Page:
Contents

group theory

# Contents

## Idea

An archimedean group is a linearly ordered group in which every positive element is bounded above by a natural number.

So an archimedean group has no infinite elements (and thus no non-zero infinitesimal elements).

## Definition

Let $(\mathbb{N}^+,1:\mathbb{N}^+,s:\mathbb{N}^+\to \mathbb{N}^+)$ be the set of positive integers.

Let $(A,\lt)$ be a linearly ordered group. The positive integers are embedded into the function group $A \to A$; there is an injection $inj:\mathbb{N}^+\to (A \to A)$ such that $inj(1) = id_A$ and $inj(s(n)) = inj(n) + id_A$ for all $n:\mathbb{N}^+$.

The archimedean property states that for every $a,b:A$ such that $0 \lt a$ and $0 \lt b$, then there exist $n:\mathbb{N}^+$ such that $a \lt inj(n)(b)$.

By uncurrying $inj$ one gets an action $act: (\mathbb{N}^+\times A) \to A$ such that $act(1,a) = a$ and $act(s(n),a) = act(n,a) + a$ for all $n:\mathbb{N}^+$ and $a:A$. The archimedean property then states that for all $a,b:A$ such that $0 \lt a$ and $0 \lt b$, there exist $n:\mathbb{N}^+$ such that $a \lt act(n,b)$.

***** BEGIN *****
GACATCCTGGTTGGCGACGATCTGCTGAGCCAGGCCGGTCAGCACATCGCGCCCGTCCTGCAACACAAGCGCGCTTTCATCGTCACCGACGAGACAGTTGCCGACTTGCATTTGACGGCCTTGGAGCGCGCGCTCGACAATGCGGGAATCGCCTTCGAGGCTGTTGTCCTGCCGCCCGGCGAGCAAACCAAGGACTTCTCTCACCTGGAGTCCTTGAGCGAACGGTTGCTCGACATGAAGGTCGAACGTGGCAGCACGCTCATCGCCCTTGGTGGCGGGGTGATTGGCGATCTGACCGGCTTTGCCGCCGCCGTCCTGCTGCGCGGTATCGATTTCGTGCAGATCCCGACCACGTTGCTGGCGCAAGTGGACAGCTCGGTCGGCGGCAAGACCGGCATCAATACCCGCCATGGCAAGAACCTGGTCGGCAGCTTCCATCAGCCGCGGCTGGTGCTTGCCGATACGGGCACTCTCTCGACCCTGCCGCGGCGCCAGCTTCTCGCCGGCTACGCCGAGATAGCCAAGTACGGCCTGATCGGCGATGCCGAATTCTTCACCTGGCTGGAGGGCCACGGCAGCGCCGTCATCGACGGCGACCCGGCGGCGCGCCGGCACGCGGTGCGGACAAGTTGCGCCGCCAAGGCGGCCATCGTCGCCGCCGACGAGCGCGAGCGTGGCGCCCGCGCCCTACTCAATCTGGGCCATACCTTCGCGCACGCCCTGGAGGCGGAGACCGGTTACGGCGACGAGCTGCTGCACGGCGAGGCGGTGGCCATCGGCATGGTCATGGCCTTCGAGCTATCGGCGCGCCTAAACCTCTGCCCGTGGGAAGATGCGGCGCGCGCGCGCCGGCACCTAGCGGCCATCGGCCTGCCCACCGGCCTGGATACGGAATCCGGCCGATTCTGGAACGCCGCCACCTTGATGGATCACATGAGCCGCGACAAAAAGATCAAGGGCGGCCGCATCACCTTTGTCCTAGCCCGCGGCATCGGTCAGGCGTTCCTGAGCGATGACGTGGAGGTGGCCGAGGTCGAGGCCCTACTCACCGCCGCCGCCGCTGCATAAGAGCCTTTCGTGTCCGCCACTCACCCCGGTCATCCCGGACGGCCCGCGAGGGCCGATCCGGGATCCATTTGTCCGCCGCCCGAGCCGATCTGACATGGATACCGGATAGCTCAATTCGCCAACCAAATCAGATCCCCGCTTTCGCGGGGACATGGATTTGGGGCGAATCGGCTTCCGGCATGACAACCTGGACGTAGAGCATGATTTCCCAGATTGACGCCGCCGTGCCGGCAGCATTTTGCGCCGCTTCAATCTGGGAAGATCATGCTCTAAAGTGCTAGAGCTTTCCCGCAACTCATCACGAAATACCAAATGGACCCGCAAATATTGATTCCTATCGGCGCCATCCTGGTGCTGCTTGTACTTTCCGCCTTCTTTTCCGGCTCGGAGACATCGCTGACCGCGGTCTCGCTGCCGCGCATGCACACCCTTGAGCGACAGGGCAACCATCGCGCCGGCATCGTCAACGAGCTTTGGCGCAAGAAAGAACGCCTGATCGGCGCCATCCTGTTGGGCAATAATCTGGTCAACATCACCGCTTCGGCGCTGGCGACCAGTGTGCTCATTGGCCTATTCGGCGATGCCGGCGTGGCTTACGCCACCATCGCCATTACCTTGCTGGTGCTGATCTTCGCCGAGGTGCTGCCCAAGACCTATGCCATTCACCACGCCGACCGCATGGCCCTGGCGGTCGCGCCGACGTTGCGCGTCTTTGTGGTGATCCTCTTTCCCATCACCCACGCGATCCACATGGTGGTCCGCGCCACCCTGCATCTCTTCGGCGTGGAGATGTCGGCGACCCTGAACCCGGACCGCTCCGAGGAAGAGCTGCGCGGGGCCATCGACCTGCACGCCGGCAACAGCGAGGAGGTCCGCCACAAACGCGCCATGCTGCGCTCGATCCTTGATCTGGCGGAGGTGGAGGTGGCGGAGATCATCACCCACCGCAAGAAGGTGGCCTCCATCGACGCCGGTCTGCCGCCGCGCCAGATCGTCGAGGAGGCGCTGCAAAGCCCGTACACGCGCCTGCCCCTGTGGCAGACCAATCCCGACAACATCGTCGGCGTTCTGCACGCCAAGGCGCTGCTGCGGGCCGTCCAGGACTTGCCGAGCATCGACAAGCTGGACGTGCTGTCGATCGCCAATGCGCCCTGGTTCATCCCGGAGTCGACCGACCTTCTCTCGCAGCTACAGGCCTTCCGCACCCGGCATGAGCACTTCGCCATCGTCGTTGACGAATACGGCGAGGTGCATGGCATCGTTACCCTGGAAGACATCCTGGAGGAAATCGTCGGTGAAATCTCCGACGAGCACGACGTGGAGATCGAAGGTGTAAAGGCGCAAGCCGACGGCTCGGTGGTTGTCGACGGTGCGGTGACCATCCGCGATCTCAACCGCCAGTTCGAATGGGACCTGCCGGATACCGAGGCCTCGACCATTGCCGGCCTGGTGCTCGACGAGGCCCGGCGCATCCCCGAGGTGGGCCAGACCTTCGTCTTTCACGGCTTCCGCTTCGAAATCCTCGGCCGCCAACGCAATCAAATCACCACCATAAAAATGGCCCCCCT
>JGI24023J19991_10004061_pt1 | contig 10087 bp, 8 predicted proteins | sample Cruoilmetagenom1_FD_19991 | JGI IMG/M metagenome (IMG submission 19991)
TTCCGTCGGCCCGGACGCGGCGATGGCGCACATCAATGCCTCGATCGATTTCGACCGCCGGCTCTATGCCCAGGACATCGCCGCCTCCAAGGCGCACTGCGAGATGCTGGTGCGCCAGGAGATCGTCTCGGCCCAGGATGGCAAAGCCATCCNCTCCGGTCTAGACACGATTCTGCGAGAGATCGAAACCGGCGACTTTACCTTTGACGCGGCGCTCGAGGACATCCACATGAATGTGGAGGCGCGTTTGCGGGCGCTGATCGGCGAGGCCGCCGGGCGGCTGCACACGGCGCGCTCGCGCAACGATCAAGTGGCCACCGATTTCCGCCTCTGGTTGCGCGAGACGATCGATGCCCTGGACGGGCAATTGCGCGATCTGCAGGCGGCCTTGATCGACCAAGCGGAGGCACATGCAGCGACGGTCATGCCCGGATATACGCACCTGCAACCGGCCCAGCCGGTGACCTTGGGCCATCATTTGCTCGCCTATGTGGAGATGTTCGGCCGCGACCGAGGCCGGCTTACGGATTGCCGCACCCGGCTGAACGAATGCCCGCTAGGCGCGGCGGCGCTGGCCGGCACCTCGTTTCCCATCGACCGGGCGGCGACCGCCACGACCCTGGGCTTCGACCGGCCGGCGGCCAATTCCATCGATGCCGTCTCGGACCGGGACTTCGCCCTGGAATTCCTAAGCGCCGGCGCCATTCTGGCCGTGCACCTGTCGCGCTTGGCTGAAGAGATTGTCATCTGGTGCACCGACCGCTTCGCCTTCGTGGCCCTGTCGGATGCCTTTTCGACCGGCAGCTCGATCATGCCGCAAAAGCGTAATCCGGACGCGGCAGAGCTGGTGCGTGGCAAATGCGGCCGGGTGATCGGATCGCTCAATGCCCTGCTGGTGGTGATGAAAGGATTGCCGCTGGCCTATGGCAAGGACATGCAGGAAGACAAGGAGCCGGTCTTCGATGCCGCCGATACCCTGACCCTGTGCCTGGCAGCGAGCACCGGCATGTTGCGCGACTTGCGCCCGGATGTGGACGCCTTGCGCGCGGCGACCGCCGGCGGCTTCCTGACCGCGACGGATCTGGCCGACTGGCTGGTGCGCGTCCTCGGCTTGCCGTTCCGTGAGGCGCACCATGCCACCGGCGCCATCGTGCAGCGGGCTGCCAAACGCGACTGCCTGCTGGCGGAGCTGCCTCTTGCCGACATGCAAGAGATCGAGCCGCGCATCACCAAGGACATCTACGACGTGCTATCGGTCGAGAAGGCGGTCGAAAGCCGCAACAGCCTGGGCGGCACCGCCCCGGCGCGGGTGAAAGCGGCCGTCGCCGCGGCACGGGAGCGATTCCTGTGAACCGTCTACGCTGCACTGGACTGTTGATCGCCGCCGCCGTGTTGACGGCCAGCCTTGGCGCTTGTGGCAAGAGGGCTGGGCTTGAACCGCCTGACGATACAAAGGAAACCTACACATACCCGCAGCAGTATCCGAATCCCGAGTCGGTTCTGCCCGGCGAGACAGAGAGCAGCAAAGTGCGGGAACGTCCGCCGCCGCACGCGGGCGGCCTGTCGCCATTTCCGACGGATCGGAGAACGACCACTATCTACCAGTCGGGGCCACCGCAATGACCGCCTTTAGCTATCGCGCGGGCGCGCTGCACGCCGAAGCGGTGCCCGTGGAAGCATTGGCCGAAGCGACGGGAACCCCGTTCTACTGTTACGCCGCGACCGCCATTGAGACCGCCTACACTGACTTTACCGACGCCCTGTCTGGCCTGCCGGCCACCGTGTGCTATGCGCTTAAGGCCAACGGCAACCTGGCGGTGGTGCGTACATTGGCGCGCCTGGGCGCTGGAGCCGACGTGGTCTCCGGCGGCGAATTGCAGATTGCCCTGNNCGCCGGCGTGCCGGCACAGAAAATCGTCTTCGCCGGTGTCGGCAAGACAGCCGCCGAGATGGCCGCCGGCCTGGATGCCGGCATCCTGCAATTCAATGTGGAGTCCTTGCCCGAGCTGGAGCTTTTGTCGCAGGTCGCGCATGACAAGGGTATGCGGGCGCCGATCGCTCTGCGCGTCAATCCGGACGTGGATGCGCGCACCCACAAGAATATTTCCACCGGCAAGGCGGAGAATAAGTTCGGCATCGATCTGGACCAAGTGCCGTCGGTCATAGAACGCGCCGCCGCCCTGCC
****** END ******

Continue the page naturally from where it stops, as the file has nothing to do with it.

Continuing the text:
An archimedean group is a linearly ordered group satisfying the archimedean property.

An archimedean group that is also a linearly ordered ring is called an archimedean ring. If an archimedean ring is a $R$-algebra, then it is called an archimedean $R$-algebra, and if it is a field, then it is called an archimedean field.

## Properties

Every archimedean group is an abelian group and has no bounded cyclic subgroups. Every archimedean group admits an embedding into the group of real numbers.

## Examples

Archimedean groups include

Non-archimedean groups include